It’s coming to the close of summer. I’ve enjoyed spending time with my son: days by the pool, movies on rainy days, and trips to visit extended family. If you’re anything like me, recitals are the last thing you want to be thinking about. My May was a recital marathon that included a traditional studio recital (2 weeks of prep and 3 performances) as well as 14 on-site recitals. Recital season is one of the most exciting and stressful times of the year for a dance instructor. The only real comparison is Christmas time. And every year, when it’s finally over, I just want to collapse. I’m very thankful for summer break. It is so nice and necessary to have this rest period. But as I’m collapsing onto the couch, and slowly realizing that I don’t have anything to stress about tomorrow, I pause and ask myself “What did this recital season teach me?” It is so important to take time, once rested, to begin to think of the next year. And when I think of the next year, I always think of recitals first.
By thinking of the end goal, I can create a plan going into the new season, and eliminate a lot of stress that occurred in the previous season. It’s only by really looking at what happened before, and acknowledging what I do and do not have control of, that I can affect any outcome in the future. So I replay each recital or dance in my mind and ask myself these questions about each of my classes:
- What worked?
- Why did it work?
- How can I make sure it will work again next season?
- What didn’t work?
- Why didn’t it work?
- Is that something I can control?
- What can I put in place to combat this issue in the future?
Here are two examples of the process that I go through when thinking of the year ahead. One example is from in-studio, and one is from on-site.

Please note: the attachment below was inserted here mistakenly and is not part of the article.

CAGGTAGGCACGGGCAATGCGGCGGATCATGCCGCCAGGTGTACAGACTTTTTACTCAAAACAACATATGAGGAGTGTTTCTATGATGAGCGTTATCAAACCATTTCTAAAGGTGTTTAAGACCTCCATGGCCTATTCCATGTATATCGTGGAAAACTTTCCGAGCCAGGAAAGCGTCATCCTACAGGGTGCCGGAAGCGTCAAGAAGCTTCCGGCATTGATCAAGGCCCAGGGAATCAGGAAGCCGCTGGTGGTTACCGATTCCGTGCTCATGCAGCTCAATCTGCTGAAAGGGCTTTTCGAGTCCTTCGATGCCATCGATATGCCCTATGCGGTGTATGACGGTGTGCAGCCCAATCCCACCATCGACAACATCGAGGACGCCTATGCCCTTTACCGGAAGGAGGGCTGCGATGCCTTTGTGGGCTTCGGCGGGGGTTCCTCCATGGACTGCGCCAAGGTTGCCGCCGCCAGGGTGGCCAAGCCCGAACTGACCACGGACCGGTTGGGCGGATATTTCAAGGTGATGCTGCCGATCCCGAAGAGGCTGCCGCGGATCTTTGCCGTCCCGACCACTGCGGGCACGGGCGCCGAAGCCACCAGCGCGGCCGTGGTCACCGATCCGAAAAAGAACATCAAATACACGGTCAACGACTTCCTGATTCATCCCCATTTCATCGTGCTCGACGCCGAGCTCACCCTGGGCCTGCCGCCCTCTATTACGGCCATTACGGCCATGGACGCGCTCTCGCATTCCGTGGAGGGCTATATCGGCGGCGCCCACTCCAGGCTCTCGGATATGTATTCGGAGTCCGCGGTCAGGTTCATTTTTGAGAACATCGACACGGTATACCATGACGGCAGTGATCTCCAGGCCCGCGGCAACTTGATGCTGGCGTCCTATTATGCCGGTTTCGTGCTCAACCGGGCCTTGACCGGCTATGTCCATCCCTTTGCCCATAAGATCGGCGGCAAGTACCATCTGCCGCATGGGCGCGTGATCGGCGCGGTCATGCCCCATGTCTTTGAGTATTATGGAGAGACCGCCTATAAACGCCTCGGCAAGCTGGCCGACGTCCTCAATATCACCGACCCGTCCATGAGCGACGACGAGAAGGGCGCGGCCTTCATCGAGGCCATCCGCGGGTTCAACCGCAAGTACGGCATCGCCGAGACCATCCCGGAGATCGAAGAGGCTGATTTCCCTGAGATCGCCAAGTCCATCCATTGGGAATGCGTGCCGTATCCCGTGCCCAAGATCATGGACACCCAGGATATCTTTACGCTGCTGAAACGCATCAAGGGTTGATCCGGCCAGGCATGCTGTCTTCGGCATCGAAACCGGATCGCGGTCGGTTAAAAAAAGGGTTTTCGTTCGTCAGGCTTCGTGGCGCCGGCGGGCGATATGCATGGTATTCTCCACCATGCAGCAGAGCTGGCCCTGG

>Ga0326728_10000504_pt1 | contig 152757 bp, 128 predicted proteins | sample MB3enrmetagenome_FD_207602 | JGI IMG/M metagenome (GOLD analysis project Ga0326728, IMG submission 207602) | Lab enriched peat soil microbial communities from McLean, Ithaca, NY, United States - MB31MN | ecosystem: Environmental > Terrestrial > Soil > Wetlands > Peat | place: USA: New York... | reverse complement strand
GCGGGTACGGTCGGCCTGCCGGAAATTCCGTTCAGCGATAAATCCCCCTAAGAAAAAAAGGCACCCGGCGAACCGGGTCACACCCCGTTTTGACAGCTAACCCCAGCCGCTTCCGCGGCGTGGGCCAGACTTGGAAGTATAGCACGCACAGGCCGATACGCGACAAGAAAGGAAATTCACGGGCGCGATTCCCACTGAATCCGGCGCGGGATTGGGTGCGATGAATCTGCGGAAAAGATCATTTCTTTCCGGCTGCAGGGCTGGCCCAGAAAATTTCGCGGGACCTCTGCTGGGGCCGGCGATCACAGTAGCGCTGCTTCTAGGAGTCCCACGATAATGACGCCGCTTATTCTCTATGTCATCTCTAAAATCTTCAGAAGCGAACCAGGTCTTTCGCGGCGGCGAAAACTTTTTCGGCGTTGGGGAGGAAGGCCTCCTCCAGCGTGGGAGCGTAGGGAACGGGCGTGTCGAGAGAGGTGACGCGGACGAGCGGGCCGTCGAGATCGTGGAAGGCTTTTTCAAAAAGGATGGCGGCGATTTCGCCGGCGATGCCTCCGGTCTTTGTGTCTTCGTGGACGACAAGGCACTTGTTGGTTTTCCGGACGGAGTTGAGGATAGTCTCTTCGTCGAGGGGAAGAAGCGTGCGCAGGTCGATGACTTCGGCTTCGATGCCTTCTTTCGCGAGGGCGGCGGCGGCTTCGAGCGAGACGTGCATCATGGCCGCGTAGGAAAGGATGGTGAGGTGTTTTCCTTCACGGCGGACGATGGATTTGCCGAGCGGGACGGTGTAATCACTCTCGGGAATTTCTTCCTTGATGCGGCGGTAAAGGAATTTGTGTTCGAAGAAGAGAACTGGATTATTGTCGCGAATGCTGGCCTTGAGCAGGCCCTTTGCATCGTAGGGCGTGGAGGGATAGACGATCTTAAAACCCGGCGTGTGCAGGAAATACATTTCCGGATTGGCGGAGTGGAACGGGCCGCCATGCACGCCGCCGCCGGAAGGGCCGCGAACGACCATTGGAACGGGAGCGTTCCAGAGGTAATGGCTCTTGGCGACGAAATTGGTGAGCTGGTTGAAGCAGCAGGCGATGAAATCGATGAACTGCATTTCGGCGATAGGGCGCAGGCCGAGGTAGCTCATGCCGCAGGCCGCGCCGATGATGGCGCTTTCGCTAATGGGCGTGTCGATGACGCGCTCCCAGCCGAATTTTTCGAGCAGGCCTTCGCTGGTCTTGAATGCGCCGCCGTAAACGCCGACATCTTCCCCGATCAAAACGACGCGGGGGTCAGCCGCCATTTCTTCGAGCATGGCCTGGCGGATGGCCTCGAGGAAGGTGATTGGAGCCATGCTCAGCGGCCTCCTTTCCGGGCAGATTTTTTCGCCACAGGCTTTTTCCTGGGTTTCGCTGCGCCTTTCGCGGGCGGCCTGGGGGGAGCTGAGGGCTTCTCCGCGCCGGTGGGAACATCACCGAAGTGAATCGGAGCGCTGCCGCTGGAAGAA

I choreograph for the company dancers at my home studio. This includes about 50 dancers between the ages of 10-18.
The dancers knew the choreography. They felt prepared for recital, and I didn’t have to call a lot of extra rehearsals.
Why did this work?
This worked because I started working on the choreography with them immediately in January. Because I was able to bring them together for combined rehearsals during regular class time, it wasn’t a big rush getting everything together right before recital.
How can I make sure that it will work again next season?
I will continue with the pattern that I began. I will start choreography early in the semester, and I will continue to have combined rehearsals throughout the semester. The dancers will be prepared early and not feel so much stress.
What didn’t work?
The dancers were not warming themselves up for rehearsal and were dancing cold which is dangerous, particularly before long rehearsals.
Why didn’t this work?
The dancers don’t actually know how to warm themselves up. This is something that I was taking for granted. I thought that it was knowledge that they should have just “picked up” by now. But upon reflection, I remember being young myself and not really knowing what to do when someone told me to “warm-up.”
Is this something I can control?
Yes. I can give the dancers this knowledge so that they know exactly what is expected of them when they are told to “warm-up.”